The question of which conditions and rules are required for successful conversation is important for a speech act analysis. Appropriateness conditions provide an answer to this question. Searle suggests felicity conditions for individual speech acts. For conversational purposes, Grice suggests the Cooperative Principle; Leech submits Interpersonal and Textual Rhetorics; Bach and Harnish pose three presumptions and mutual contextual beliefs, and Pratt adds the notion of display text. These concepts are all realisations of appropriateness conditions. Before closely analysing the text of John 9, this chapter will consider the entire story itself in the light of these conditions. As part of this consideration, Johannine symbolism and the motif of suffering will also be discussed.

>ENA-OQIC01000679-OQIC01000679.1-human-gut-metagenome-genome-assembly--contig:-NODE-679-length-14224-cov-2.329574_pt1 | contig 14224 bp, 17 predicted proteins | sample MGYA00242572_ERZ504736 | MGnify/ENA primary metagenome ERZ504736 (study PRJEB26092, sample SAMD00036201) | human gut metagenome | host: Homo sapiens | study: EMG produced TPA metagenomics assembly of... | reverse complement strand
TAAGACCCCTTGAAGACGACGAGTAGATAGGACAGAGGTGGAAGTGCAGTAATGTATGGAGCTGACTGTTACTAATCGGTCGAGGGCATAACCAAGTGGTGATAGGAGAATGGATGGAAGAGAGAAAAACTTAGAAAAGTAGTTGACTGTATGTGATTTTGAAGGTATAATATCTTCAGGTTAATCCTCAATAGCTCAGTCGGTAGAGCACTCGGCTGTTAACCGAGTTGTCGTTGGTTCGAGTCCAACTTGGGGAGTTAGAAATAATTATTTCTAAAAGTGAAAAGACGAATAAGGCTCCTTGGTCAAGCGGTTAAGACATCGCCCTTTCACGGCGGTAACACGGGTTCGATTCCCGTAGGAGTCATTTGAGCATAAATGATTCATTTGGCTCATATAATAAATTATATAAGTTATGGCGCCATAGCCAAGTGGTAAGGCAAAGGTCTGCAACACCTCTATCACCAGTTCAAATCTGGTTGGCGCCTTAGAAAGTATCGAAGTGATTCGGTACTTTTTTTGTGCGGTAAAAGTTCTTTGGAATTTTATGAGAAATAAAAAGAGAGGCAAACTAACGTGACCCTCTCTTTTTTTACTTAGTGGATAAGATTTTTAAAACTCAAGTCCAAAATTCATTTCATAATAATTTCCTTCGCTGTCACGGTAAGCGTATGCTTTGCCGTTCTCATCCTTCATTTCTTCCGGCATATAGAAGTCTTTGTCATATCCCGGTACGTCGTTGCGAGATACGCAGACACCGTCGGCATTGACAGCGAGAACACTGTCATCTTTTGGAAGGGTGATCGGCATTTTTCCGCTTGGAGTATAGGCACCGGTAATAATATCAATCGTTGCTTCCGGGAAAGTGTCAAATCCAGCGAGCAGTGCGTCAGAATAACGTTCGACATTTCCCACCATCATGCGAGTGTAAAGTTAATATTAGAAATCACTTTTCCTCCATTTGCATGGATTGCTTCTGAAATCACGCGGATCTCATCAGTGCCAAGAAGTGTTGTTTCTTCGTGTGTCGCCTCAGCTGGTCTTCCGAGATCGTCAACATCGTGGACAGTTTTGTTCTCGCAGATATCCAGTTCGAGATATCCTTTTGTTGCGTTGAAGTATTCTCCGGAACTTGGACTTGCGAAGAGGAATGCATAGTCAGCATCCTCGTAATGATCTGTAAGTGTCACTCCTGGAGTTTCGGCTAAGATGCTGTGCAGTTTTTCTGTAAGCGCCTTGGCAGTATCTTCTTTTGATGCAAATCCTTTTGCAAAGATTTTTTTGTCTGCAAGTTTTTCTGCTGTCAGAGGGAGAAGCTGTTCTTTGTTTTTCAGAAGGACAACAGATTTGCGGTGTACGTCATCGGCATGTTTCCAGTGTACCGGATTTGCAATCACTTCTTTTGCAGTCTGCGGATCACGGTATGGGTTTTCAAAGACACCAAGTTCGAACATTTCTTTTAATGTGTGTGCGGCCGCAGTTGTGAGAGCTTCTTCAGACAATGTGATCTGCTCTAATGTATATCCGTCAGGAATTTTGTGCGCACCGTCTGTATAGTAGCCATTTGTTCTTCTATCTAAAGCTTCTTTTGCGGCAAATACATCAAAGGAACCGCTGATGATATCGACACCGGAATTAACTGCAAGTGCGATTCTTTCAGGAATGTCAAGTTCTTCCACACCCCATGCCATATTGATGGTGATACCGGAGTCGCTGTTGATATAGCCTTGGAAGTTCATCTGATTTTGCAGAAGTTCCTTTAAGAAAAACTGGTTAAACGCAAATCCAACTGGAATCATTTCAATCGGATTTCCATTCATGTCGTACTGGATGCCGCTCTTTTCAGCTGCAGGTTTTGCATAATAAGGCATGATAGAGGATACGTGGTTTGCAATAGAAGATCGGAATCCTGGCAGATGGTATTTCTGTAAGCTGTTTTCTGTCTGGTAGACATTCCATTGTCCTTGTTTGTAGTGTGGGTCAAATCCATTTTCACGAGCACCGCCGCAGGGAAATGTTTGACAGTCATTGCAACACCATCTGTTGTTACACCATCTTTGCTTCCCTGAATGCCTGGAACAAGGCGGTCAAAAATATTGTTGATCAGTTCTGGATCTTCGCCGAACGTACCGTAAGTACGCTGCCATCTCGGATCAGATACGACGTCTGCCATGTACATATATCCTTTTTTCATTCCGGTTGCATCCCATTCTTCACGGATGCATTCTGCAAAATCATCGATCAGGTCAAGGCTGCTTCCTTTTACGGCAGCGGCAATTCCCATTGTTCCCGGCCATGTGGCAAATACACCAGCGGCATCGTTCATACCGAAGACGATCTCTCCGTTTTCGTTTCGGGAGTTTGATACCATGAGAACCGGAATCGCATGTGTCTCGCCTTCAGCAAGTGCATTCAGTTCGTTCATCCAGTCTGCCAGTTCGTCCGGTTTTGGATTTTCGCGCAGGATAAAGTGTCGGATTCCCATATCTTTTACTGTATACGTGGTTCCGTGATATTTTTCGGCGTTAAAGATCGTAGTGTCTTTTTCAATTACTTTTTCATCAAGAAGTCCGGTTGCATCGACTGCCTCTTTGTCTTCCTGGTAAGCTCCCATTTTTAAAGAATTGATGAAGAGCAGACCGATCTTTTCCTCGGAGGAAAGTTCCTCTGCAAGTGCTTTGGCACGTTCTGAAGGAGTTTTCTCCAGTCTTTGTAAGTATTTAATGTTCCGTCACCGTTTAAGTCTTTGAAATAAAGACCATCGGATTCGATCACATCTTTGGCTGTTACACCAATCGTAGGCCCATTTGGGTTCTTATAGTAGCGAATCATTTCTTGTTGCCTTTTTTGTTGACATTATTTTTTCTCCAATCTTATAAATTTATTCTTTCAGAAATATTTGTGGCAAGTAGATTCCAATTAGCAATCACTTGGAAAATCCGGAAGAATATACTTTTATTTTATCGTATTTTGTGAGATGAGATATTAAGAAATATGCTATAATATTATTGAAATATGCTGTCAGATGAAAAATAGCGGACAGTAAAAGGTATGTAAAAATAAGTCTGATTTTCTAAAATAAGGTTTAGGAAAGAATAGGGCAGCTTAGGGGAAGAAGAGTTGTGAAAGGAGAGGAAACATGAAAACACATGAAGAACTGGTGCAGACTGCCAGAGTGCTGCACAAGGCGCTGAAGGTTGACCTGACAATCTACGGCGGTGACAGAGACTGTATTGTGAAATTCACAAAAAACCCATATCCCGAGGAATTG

As for these appropriateness conditions, I would like to remind my reader again that my speech act approach recognises the importance of contexts, namely historical, social, cultural, religious, linguistic, literary, and so on, because the contexts for a specific speech situation play an important role in interpretation, especially in determining the meaning of a certain utterance, passage or section (cf. Significance of context, section 3.1 in Chapter 2). Findings and insights concerning these contexts from previous works, including those from historical criticism, will greatly help my analysis. Therefore, I shall attempt to identify the most plausible contexts for John 9, summarising the views of other scholars, conversing with them, and providing my own assessments, where necessary. It is hoped that identifying the most plausible contexts could form a basis for a moderate example of the attempt to combine the use of historical and literary approaches. This is a strength of my approach, and should not be viewed as a redundant representation of arguments by secondary sources